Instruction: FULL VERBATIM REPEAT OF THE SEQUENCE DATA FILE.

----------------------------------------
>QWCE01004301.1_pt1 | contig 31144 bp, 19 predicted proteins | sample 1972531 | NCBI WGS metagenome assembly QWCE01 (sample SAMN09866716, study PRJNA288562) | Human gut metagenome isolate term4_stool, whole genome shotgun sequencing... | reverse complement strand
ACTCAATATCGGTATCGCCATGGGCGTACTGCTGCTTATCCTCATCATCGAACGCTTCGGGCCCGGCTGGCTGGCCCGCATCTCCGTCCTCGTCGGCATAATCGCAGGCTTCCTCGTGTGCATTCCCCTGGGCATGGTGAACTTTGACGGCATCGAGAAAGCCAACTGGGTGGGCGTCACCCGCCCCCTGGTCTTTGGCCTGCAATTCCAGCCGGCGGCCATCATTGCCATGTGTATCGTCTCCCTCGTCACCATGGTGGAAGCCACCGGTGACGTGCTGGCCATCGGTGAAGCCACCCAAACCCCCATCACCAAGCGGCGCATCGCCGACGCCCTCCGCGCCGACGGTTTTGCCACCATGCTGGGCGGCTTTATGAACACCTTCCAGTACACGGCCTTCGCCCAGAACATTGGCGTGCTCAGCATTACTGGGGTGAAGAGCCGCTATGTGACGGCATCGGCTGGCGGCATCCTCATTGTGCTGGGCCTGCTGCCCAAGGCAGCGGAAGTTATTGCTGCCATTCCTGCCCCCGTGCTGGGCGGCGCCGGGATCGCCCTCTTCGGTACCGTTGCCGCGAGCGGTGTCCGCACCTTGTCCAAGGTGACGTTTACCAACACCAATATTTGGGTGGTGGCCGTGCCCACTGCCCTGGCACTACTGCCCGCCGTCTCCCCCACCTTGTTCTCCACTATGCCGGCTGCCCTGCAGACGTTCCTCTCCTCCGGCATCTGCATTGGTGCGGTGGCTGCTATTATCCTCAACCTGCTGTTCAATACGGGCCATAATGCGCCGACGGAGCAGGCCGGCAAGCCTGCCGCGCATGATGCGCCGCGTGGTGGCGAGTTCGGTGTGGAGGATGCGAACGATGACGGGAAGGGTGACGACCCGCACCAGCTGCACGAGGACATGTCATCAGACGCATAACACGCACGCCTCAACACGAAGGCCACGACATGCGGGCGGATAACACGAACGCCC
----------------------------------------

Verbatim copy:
>QWCE01004301.1_pt1 | contig 31144 bp, 19 predicted proteins | sample 1972531 | NCBI WGS metagenome assembly QWCE01 (sample SAMN09866716, study PRJNA288562) | Human gut metagenome isolate term4_stool, whole genome shotgun sequencing... | reverse complement strand
ACTCAATATCGGTATCGCCATGGGCGTACTGCTGCTTATCCTCATCATCGAACGCTTCGGGCCCGGCTGGCTGGCCCGCATCTCCGTCCTCGTCGGCATAATCGCAGGCTTCCTCGTGTGCATTCCCCTGGGCATGGTGAACTTTGACGGCATCGAGAAAGCCAACTGGGTGGGCGTCACCCGCCCCCTGGTCTTTGGCCTGCAATTCCAGCCGGCGGCCATCATTGCCATGTGTATCGTCTCCCTCGTCACCATGGTGGAAGCCACCGGTGACGTGCTGGCCATCGGTGAAGCCACCCAAACCCCCATCACCAAGCGGCGCATCGCCGACGCCCTCCGCGCCGACGGTTTTGCCACCATGCTGGGCGGCTTTATGAACACCTTCCAGTACACGGCCTTCGCCCAGAACATTGGCGTGCTCAGCATTACTGGGGTGAAGAGCCGCTATGTGACGGCATCGGCTGGCGGCATCCTCATTGTGCTGGGCCTGCTGCCCAAGGCAGCGGAAGTTATTGCTGCCATTCCTGCCCCCGTGCTGGGCGGCGCCGGGATCGCCCTCTTCGGTACCGTTGCCGCGAGCGGTGTCCGCACCTTGTCCAAGGTGACGTTTACCAACACCAATATTTGGGTGGTGGCCGTGCCCACTGCCCTGGCACTACTGCCCGCCGTCTCCCCCACCTTGTTCTCCACTATGCCGGCTGCCCTGCAGACGTTCCTCTCCTCCGGCATCTGCATTGGTGCGGTGGCTGCTATTATCCTCAACCTGCTGTTCAATACGGGCCATAATGCGCCGACGGAGCAGGCCGGCAAGCCTGCCGCGCATGATGCGCCGCGTGGTGGCGAGTTCGGTGTGGAGGATGCGAACGATGACGGGAAGGGTGACGACCCGCACCAGCTGCACGAGGACATGTCATCAGACGCATAACACGCACGCCTCAACACGAAGGCCACGACATGCGGGCGGATAACACGAACGCCC